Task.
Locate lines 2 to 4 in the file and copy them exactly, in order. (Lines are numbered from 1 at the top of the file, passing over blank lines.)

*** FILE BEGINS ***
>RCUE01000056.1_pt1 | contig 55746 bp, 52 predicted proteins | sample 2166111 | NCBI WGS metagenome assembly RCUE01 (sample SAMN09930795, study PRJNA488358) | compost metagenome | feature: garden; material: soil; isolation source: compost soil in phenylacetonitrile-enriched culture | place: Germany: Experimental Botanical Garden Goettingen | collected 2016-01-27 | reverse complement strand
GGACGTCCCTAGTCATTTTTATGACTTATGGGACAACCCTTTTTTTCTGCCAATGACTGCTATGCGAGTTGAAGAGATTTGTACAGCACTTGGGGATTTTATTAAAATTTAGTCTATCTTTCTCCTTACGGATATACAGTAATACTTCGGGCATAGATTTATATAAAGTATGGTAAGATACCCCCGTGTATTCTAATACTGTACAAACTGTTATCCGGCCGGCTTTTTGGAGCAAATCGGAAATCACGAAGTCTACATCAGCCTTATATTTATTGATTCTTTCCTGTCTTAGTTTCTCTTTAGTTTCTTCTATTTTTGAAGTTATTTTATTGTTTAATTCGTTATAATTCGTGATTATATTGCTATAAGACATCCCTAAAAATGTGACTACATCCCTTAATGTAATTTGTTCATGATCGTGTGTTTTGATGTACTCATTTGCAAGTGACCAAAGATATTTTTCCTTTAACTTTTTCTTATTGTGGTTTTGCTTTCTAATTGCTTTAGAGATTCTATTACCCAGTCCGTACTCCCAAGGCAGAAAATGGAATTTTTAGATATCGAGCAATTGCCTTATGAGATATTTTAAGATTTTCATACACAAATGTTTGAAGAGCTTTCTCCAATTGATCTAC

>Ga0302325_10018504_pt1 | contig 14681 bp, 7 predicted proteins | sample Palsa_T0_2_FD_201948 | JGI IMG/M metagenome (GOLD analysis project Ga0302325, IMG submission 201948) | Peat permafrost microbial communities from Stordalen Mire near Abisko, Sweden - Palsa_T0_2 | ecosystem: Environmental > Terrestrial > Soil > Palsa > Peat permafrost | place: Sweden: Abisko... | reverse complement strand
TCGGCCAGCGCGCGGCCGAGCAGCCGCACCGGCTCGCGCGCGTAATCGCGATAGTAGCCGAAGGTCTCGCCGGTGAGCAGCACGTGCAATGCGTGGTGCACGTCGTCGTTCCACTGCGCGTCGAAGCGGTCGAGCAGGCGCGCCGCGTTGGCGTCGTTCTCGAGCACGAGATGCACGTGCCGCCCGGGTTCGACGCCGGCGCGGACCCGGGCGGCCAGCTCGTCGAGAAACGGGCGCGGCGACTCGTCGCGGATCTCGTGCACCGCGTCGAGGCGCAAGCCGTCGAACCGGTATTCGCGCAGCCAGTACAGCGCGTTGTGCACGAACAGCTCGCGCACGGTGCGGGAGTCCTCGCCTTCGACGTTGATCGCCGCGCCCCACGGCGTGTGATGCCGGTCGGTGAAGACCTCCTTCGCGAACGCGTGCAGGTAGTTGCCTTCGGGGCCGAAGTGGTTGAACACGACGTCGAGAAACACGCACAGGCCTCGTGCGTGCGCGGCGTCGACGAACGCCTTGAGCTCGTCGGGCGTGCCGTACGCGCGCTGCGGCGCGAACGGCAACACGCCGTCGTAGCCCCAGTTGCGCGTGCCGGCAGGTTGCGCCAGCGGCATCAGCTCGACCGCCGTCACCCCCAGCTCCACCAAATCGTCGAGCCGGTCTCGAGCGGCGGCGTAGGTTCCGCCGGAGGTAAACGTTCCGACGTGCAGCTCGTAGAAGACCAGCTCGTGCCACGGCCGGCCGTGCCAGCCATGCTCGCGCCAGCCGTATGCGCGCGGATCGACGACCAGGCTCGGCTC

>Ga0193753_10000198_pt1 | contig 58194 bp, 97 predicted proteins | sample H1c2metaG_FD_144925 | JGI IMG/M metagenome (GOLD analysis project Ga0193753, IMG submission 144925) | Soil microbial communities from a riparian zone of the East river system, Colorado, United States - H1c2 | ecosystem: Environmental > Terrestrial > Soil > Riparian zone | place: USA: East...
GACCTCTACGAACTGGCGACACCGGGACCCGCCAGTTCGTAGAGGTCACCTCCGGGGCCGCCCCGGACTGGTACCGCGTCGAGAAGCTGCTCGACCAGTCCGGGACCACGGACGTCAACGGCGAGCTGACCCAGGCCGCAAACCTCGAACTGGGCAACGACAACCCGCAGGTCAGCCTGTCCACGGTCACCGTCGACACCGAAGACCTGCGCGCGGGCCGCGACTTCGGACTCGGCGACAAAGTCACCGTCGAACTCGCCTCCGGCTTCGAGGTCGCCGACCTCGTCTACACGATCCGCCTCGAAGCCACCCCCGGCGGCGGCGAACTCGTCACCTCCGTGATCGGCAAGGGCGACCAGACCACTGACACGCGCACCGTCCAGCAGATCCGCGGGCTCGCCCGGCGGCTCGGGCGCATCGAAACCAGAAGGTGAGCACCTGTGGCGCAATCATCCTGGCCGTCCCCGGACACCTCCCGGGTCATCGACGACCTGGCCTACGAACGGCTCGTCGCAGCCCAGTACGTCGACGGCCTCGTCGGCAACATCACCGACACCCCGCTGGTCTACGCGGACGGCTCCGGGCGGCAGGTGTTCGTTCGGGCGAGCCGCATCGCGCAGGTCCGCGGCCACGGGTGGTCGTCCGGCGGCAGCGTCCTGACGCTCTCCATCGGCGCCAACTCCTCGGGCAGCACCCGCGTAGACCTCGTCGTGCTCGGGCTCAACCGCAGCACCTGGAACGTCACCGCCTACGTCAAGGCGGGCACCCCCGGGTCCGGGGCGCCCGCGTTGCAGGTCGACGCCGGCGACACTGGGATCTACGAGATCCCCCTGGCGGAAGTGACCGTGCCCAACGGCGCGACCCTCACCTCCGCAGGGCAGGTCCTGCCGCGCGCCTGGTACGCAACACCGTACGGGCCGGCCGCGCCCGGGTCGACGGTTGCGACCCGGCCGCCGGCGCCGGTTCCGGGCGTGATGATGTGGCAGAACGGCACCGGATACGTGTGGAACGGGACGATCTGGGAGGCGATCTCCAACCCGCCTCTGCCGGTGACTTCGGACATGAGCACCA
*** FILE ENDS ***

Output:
GGACGTCCCTAGTCATTTTTATGACTTATGGGACAACCCTTTTTTTCTGCCAATGACTGCTATGCGAGTTGAAGAGATTTGTACAGCACTTGGGGATTTTATTAAAATTTAGTCTATCTTTCTCCTTACGGATATACAGTAATACTTCGGGCATAGATTTATATAAAGTATGGTAAGATACCCCCGTGTATTCTAATACTGTACAAACTGTTATCCGGCCGGCTTTTTGGAGCAAATCGGAAATCACGAAGTCTACATCAGCCTTATATTTATTGATTCTTTCCTGTCTTAGTTTCTCTTTAGTTTCTTCTATTTTTGAAGTTATTTTATTGTTTAATTCGTTATAATTCGTGATTATATTGCTATAAGACATCCCTAAAAATGTGACTACATCCCTTAATGTAATTTGTTCATGATCGTGTGTTTTGATGTACTCATTTGCAAGTGACCAAAGATATTTTTCCTTTAACTTTTTCTTATTGTGGTTTTGCTTTCTAATTGCTTTAGAGATTCTATTACCCAGTCCGTACTCCCAAGGCAGAAAATGGAATTTTTAGATATCGAGCAATTGCCTTATGAGATATTTTAAGATTTTCATACACAAATGTTTGAAGAGCTTTCTCCAATTGATCTAC

>Ga0302325_10018504_pt1 | contig 14681 bp, 7 predicted proteins | sample Palsa_T0_2_FD_201948 | JGI IMG/M metagenome (GOLD analysis project Ga0302325, IMG submission 201948) | Peat permafrost microbial communities from Stordalen Mire near Abisko, Sweden - Palsa_T0_2 | ecosystem: Environmental > Terrestrial > Soil > Palsa > Peat permafrost | place: Sweden: Abisko... | reverse complement strand
TCGGCCAGCGCGCGGCCGAGCAGCCGCACCGGCTCGCGCGCGTAATCGCGATAGTAGCCGAAGGTCTCGCCGGTGAGCAGCACGTGCAATGCGTGGTGCACGTCGTCGTTCCACTGCGCGTCGAAGCGGTCGAGCAGGCGCGCCGCGTTGGCGTCGTTCTCGAGCACGAGATGCACGTGCCGCCCGGGTTCGACGCCGGCGCGGACCCGGGCGGCCAGCTCGTCGAGAAACGGGCGCGGCGACTCGTCGCGGATCTCGTGCACCGCGTCGAGGCGCAAGCCGTCGAACCGGTATTCGCGCAGCCAGTACAGCGCGTTGTGCACGAACAGCTCGCGCACGGTGCGGGAGTCCTCGCCTTCGACGTTGATCGCCGCGCCCCACGGCGTGTGATGCCGGTCGGTGAAGACCTCCTTCGCGAACGCGTGCAGGTAGTTGCCTTCGGGGCCGAAGTGGTTGAACACGACGTCGAGAAACACGCACAGGCCTCGTGCGTGCGCGGCGTCGACGAACGCCTTGAGCTCGTCGGGCGTGCCGTACGCGCGCTGCGGCGCGAACGGCAACACGCCGTCGTAGCCCCAGTTGCGCGTGCCGGCAGGTTGCGCCAGCGGCATCAGCTCGACCGCCGTCACCCCCAGCTCCACCAAATCGTCGAGCCGGTCTCGAGCGGCGGCGTAGGTTCCGCCGGAGGTAAACGTTCCGACGTGCAGCTCGTAGAAGACCAGCTCGTGCCACGGCCGGCCGTGCCAGCCATGCTCGCGCCAGCCGTATGCGCGCGGATCGACGACCAGGCTCGGCTC